When it comes to mountains, Ayat El Dewary has little to expect—she’s never climbed one. But in a few weeks, she’ll be going up the highest mountain in Africa: Mount Kilimanjaro. Her motivation is to help displaced children in Syria.
“It is important for us to understand that what happens to one child affects all children of the world,” El Dewary says over the phone from Abu Dhabi.
An Egyptian-Canadian national, El Dewary graduated from Dalhousie in 2004 and is currently an external relations associate at the United Nations High Commissioner for Refugees (UNHCR) in Abu Dhabi. She is raising funds for the UAE’s Big Heart Campaign in hopes of making a difference in the lives of the children affected by the ongoing Syrian crisis.
“The funds will go towards things such as child protection, as well as providing educational services and shelter. Right now, winter items are very necessary to help them cope with the weather,” El Dewary says.
According to the UN Refugee Agency, there are over 1.1 million Syrian children who are registered as refugees, a result of the Syrian crisis started in 2011. Most of the refugees have fled to neighbouring countries facing conflicts of their own, such as Egypt and Iraq.
A recent report released by the UNHCR says one in 10 Syrian refugee children are working “as breadwinners.” Also, 75 per cent of Syrian refugee children are under 12 years old.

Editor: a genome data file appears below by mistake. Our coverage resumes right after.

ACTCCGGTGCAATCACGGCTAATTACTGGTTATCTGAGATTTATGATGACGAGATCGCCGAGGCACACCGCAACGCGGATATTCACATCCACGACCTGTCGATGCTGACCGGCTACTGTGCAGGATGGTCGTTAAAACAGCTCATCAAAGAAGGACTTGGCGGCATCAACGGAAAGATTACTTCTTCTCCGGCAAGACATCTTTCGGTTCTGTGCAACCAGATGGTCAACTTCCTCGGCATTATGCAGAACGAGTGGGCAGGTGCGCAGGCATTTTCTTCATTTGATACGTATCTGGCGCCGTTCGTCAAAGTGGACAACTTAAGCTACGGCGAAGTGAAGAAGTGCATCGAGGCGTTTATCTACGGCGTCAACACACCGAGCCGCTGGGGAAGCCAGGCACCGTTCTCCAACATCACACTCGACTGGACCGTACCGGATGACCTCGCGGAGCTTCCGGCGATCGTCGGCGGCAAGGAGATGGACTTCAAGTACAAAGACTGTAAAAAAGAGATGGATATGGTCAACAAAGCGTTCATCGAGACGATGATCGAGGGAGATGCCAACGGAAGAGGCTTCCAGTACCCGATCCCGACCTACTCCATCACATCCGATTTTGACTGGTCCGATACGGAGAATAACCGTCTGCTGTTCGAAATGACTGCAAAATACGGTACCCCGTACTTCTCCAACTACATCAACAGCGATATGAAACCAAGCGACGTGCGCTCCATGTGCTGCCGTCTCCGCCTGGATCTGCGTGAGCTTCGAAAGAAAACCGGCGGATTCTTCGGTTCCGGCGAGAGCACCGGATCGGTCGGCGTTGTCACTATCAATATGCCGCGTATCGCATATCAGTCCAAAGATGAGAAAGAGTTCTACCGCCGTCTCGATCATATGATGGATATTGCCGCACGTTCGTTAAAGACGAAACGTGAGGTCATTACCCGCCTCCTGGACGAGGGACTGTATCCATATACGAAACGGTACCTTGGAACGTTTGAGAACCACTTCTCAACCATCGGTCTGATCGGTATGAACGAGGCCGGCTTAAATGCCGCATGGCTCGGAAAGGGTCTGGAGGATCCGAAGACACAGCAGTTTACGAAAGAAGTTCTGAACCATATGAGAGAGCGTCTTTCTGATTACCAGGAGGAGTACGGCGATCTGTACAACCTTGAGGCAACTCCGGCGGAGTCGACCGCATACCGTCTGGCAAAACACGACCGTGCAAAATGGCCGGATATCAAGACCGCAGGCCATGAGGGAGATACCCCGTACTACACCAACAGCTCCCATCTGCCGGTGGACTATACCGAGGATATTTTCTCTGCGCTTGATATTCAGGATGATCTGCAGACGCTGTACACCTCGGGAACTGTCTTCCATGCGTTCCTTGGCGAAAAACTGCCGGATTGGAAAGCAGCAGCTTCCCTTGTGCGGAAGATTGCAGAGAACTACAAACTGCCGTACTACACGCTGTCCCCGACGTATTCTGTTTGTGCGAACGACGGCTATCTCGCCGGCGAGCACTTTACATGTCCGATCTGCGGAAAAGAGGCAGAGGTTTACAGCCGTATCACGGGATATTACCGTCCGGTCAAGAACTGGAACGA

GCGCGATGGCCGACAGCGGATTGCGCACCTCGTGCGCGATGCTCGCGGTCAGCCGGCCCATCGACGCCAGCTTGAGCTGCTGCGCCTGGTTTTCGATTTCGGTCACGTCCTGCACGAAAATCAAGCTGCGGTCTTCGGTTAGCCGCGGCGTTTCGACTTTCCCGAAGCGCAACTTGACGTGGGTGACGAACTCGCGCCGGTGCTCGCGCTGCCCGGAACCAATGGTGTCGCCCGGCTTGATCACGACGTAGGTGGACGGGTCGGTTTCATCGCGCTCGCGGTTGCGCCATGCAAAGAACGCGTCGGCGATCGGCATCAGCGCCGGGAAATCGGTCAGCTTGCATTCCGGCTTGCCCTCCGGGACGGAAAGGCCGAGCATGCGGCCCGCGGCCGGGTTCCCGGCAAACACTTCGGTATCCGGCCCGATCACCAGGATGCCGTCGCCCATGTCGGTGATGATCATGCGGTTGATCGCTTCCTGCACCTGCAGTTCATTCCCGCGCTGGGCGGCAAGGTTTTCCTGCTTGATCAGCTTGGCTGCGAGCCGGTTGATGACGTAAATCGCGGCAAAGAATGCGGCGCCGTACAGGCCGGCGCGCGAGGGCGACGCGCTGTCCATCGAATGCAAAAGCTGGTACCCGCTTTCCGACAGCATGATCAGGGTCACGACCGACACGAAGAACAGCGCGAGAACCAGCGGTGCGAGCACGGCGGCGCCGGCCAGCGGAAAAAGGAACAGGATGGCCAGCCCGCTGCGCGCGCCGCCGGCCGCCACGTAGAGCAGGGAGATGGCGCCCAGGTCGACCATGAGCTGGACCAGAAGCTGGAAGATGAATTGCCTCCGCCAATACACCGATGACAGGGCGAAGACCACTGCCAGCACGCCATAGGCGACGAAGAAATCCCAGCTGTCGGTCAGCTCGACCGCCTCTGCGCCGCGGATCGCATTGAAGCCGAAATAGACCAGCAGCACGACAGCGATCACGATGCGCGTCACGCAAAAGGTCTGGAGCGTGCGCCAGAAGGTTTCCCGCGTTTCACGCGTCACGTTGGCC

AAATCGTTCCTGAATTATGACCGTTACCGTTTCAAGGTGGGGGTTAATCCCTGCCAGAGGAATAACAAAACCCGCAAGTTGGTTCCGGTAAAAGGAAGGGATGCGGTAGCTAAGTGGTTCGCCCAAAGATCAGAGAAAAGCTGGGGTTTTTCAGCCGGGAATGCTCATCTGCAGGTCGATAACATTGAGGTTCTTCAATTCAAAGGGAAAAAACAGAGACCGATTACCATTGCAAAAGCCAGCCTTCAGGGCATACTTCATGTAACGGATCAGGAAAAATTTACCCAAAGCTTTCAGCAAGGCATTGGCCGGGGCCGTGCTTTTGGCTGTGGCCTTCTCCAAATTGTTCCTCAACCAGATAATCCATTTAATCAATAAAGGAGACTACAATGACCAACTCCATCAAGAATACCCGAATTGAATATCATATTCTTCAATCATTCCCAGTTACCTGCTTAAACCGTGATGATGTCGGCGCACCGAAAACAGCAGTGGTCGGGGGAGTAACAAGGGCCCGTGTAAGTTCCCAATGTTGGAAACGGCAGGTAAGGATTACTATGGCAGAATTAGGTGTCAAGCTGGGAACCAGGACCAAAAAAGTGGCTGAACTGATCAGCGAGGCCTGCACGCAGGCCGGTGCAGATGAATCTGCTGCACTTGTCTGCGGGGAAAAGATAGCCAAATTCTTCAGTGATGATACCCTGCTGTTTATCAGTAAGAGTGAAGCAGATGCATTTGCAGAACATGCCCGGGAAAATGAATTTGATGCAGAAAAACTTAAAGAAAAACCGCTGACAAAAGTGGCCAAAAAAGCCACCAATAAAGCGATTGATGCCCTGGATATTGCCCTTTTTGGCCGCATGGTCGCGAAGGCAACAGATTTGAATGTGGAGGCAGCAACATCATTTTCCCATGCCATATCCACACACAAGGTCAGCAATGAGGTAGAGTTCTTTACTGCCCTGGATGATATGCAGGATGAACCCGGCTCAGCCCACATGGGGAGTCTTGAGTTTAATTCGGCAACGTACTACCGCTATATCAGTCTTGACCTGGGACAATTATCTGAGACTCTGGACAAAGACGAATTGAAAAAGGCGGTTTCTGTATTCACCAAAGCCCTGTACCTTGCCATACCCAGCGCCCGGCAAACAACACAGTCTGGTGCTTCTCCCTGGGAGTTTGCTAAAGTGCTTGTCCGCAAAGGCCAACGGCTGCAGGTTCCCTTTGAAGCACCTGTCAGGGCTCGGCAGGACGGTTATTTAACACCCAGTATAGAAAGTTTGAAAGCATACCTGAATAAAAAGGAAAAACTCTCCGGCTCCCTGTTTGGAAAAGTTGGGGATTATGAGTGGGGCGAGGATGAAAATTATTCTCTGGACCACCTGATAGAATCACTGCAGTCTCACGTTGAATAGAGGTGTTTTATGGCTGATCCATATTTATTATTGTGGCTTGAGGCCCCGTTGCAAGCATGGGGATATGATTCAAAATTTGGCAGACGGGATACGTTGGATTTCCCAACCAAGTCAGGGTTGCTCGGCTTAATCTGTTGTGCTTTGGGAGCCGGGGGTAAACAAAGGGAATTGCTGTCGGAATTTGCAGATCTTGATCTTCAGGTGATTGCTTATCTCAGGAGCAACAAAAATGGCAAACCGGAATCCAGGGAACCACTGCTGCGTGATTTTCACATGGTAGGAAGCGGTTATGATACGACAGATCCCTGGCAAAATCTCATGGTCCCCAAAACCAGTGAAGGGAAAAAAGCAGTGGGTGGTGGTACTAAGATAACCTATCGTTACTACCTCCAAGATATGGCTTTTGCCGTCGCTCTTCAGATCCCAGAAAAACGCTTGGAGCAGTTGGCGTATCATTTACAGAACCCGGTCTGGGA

“It’s the worst humanitarian crisis in the 21st century,” says El Dewary.
“I’m hoping others feel the urge to do the same. To be inspired to do something for those children. That generation of children is facing the risk of becoming a lost generation.”
El Dewary is training full-time for her upcoming 10-day expedition, something that requires both mental and physical preparation. Her training involves stair climbing, running, lifting weights and climbing sand dunes.
In her first two weeks, El Dewary managed to raise $6,000, which has since grown to $7,500. She is now hoping to raise the bar of her fundraising goal after a successful start.
“Initially the target was $10,000. But now I want to raise more,” she says.
For her, it’s a once in a lifetime opportunity, but El Dewary is hoping that the message behind it will last much longer.
“The main message is to show [Syrian refugees] that they are not alone. Just because they are refugees does not mean that it is a life sentence. The world is going to be there in solidarity.”
To learn more and to donate to Ayat’s cause, visit her page here.